Track 1: Decline vs. Revival: Tempering the Impulse to Tear Down and Start Over

General Abstract

Revitalizing Downtown Los Angeles’ Underutilized Buildings: Two Case Studies

Wednesday, September 26
8:30 AM - 10:00 AM
Location: HYATT-Grand B

This presentation will discuss revitalizing underutilized buildings in Downtown Los Angeles that suffered from the neglect of previous decades and lack of use. My presentation will highlight two case studies of recently rehabilitated historic buildings in Los Angeles into vital spaces while maintaining the historic integrity.

1. Rehabilitation of Ten-story Historic Building (433 S. Spring St.) - Conversion of historic Title Insurance and Trust Company building into Creative Office Space – multiple tenants with retail on street level. The historic high-rise built in 1926 by the Trust Company for their headquarters and they occupied the building until they moved out in 1977. Since then, it has been used by the garment industry and rented out for Hollywood filming. Occupancy rate was low. In 2012, a developer planned to convert the building and its adjacent annex into high-end condominiums. The condo project was abandoned in 2015 after partial demolition had commenced. A commercial real estate developer purchased the building in 2016 to convert it into creative office space.

2. Tenant Improvement of 2nd floor at Row DTLA (1318 East 7th Street- L.A. Terminal Market) – Rehabilitation of 25,000-square-foot unoccupied space within B-1, a two-story building at Row-DTLA for a clothing company that moved its headquarters in 2017. The design team had one main identity for single tenant: chic industrial. The large floor plans lent itself to open office areas with abundant daylight. Flex offices, conference rooms and manufacturing areas were designed and built in the center to retain the interrupted expanse of windows along the perimeter walls. The complex of buildings at ROW DTLA has become a vibrant mixed-use commercial center in the Arts District of Los Angeles and continues to attracts independent and emerging brands into its life.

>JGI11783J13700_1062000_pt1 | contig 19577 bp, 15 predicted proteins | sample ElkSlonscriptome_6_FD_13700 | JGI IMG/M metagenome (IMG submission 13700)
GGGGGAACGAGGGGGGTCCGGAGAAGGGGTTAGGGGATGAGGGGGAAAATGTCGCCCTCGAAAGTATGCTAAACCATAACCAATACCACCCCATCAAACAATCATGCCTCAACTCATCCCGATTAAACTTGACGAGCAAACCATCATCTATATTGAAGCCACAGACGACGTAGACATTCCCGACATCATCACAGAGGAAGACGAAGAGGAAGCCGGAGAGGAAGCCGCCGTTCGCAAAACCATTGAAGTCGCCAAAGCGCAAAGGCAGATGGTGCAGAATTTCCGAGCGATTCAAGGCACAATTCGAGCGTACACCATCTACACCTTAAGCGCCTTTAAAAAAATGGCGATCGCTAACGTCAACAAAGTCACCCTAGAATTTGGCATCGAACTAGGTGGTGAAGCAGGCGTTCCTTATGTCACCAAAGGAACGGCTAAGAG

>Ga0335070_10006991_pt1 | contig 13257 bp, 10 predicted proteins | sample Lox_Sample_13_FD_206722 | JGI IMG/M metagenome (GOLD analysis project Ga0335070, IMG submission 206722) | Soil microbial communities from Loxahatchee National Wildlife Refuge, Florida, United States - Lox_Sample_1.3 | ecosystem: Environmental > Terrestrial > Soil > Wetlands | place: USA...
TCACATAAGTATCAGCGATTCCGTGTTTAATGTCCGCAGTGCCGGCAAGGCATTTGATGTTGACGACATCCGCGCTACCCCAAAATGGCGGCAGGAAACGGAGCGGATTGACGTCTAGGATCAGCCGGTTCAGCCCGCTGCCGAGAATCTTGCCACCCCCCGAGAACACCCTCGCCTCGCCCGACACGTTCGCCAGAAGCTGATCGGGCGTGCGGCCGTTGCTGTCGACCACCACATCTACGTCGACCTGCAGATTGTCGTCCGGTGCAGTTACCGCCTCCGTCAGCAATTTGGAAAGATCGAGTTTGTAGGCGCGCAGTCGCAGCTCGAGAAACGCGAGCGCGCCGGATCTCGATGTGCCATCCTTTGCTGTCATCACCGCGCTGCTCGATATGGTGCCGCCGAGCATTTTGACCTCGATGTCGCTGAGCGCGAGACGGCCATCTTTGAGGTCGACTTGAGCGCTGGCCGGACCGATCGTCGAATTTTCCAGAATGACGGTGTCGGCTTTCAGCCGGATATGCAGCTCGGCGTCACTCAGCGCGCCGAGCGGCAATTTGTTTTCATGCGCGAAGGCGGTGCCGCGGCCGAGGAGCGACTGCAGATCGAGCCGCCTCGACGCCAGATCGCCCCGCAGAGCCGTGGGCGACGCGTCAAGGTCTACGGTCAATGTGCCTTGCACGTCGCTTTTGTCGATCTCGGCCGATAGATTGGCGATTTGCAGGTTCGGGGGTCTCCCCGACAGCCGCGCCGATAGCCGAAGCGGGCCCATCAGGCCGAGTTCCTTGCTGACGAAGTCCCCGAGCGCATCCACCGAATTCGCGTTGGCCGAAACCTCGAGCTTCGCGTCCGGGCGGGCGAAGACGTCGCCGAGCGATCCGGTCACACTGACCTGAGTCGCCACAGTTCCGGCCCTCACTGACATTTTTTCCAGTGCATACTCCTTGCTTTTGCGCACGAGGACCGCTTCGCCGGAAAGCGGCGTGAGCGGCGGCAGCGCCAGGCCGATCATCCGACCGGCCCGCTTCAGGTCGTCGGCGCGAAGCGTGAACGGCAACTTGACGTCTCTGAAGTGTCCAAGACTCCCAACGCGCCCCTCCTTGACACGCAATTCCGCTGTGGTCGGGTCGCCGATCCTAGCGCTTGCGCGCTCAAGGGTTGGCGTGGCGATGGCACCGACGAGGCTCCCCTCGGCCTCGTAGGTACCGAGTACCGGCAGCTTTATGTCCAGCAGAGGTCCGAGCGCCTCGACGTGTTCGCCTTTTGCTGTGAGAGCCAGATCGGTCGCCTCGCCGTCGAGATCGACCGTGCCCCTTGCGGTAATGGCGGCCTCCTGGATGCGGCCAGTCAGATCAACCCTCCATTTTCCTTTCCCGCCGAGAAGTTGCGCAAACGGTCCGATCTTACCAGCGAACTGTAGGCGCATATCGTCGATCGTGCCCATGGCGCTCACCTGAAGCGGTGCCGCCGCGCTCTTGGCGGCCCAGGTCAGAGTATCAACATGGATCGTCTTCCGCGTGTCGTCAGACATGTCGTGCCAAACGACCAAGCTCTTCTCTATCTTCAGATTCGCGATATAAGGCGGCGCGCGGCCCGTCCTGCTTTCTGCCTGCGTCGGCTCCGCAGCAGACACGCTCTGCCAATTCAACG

Challenges to modernizing Historic buildings for contemporary use:
• Updating of lighting to LED, wiring for data/voice, high performing HVAC systems.
• Seismic upgrade without compromising integrity is a challenge. Hollow clay tile is clad with historic material such as marble and travertine, creating very heavy walls that are unforgiving in an earthquake.
• Making the difficult decision to sacrifice historic restrooms in order to accommodate new ADA-compliant restrooms
• Addressing current trends in interior design (i.e. removing historic plaster to expose historically covered brick) while retaining historic features and fabric

This presentation will discuss the following:

• Challenges to existing building envelope, circulation of historic core, materiality and accessibility
• Additions and Alterations that meet the Secretary of the Interior’s Standards
• Trends within the real estate developers that jeopardize character-defining features

Learning Objectives:

Justine M. Leong, AIA

Associate/ Architect
Architectural Resources Group

Justine is a registered architect with over 20 years’ experience in architecture and preservation. Justine’s dedication to Historic Preservation is embodied in her extensive professional career and volunteer work within the preservation community. She has worked with many clients in rehabilitating and adaptively reusing many significant landmarks in the region. A native Angeleno, Justine is active in her community and served on the Executive Board of Highland Park Heritage Trust from 2007-2015, While in the Bay Area, she also served on the City of San Jose’s Historic Landmarks Commission from 2002-2006, and led their Design Review Committee. Justine is well-acquainted with preservation rewards and challenges in both the Bay Area and Los Angeles.


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Ronald D. Staley, FAPT, Hon AIA-MI

Senior Vice President / Director of Historic Preservation
The Christman Company

Ron is a Senior Vice President with The Christman Company, a general contractor and construction manager, and leads the company’s Southeast Michigan Operations as well as serves as National Director of Historic Preservation with over 35 years construction experience. In 1992, Ron founded Christman’s historic preservation group . He's directed multiple highly visible, often public preservation projects to national and statewide awards for teamwork and unique delivery methods. Ron is a Honorary AIA Michigan and member of the College of Fellows of APT. Ron is also a two term governor appointee to the Michigan State Historic Preservation Review Board .


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Revitalizing Downtown Los Angeles’ Underutilized Buildings: Two Case Studies

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